On the way out, Zack counted to 12 on his own and pointed to my Jeep and said “Momma’s white car.” I cried in that parking lot while the kids ate their gifted lollipops and attached stickers to their shirts.

I hated Down Syndrome more than ever before in that parking space under a flowering tree. I never even thought Kindergarden would be a blip on our radar this year. And now, the same strangers who assured us that ZMan could thrive in an elementary school, maybe even a regular classroom, go ahead and go through the process, what’s the worst that could happen? — Those strangers already counted him out or counted on this. I mean, FYI.

It’s not the recommendation that he does X or Y; it’s the getting there wondering if you’ve done enough.

The worst that could happen? This. This parking space and the phone call to my husband. The helplessness and the hopelessness. The reminder that everything is a battle and some battles can’t be absorbed by a lollipop and his Momma.

My friend is wise and calming and she told me today to “try not to borrow trouble.”

So I lay my worries on the ground and cover them up and plant something beautiful in their place. We will cherish and nurture the good that comes out of this mound of dirt and we will see where it takes us in these next few months. And we will grow. Perhaps into a flowering tree to harbor fears and shelter worries.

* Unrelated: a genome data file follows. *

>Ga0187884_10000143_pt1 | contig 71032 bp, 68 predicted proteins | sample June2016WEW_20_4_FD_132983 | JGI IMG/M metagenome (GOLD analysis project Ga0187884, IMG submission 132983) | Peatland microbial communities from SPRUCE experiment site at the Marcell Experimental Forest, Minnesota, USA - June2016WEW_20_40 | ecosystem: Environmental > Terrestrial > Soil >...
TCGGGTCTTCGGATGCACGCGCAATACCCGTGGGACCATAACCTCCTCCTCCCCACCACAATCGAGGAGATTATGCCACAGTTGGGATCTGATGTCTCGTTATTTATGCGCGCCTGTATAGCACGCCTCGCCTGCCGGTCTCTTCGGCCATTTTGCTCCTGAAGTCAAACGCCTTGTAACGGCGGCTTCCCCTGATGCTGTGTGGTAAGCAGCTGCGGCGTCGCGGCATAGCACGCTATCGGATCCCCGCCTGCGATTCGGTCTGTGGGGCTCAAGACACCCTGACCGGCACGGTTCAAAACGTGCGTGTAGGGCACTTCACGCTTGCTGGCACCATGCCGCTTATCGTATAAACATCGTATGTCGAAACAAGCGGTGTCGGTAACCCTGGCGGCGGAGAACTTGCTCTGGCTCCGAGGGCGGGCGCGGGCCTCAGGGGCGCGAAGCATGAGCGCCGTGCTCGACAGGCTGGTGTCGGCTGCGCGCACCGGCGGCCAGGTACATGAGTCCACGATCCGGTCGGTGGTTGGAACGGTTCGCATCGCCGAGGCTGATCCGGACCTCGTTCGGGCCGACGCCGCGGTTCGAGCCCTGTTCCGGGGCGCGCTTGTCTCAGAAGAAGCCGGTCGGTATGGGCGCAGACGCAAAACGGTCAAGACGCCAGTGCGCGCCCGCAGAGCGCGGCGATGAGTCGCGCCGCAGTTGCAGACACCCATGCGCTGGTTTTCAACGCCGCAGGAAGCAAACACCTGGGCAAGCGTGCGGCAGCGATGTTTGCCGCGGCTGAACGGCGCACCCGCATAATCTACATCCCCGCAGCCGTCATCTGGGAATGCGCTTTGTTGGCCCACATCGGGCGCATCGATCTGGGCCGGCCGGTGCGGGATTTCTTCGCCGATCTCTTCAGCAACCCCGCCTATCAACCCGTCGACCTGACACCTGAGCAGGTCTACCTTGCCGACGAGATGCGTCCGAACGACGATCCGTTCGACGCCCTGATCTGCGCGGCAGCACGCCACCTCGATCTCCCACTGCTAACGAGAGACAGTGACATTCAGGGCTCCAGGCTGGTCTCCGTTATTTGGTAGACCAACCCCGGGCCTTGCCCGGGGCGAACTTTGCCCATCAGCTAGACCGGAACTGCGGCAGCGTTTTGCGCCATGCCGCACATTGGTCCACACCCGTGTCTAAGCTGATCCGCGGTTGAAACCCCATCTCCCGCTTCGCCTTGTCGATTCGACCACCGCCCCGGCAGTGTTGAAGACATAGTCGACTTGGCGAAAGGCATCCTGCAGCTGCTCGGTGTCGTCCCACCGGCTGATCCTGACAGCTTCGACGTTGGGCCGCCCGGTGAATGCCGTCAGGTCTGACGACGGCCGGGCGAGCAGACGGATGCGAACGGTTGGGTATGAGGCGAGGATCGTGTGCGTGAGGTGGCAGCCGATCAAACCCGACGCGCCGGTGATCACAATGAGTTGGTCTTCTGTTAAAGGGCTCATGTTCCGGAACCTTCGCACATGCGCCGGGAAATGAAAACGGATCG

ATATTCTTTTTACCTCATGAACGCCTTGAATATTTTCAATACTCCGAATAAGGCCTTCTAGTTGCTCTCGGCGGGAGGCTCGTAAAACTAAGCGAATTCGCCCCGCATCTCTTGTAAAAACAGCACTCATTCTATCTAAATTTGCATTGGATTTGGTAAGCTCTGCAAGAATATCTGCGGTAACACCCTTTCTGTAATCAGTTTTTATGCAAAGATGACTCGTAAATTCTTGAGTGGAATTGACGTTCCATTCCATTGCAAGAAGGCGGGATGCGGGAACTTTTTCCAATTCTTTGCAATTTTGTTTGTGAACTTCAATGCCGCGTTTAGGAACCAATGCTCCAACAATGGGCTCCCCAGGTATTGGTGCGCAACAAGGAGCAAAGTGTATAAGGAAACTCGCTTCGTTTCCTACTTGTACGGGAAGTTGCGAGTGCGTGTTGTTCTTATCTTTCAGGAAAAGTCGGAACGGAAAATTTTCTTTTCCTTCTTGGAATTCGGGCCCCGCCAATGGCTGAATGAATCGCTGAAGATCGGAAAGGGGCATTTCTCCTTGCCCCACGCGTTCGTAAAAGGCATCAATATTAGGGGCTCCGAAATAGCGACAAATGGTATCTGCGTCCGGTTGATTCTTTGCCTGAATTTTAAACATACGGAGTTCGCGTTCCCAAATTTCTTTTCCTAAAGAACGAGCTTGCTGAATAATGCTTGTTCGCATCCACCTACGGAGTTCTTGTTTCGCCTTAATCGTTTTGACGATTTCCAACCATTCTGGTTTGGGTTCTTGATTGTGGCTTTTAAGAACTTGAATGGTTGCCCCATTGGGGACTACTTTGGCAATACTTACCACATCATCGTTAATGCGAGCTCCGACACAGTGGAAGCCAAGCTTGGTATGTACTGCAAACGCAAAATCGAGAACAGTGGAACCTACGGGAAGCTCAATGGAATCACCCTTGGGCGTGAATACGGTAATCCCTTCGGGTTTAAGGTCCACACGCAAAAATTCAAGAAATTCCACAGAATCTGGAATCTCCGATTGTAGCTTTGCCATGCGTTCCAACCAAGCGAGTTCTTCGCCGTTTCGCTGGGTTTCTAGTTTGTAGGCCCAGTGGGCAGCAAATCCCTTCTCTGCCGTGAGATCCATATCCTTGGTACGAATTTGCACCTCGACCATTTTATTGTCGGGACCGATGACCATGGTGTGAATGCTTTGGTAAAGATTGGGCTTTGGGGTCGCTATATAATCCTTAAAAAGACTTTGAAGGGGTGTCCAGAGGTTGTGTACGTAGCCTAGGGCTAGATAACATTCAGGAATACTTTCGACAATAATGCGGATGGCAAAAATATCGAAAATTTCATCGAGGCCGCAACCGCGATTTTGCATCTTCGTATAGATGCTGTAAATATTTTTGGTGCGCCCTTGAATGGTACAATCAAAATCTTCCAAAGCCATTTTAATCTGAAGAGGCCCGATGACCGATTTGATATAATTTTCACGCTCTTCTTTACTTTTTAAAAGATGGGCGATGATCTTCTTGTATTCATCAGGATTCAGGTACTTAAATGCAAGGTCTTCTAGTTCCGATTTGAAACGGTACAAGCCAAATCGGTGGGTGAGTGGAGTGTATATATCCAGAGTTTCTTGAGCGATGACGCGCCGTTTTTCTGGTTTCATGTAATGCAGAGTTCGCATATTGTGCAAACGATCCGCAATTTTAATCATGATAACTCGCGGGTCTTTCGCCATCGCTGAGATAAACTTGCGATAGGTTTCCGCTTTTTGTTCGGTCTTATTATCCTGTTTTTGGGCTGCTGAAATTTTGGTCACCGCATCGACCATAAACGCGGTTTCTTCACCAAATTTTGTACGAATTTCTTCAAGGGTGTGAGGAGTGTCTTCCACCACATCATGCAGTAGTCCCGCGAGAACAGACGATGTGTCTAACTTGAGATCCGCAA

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Normalcy and the foyer

The other day, Zack returned to school after missing an entire week of school due to snowdays and a cold. It marked the EIGHTH week in a ROW that he didn’t go to his Pre-K program all four scheduled days in a week.

We did the best we could do with cabin fever and crafts, coughs and lots of coffee.

But there’s something about rounding that corner, you know? Everyone has their corner. For a tired, exhausted, overwhelmed mom of two cranky and bored kids in a miserably cold winter, that corner was the bus pulling in front of the house Monday morning and a smile creeping across both my face and Zack’s.

Even better than that bus pulling away and the calming sense of routine returning, was its return a few hours later.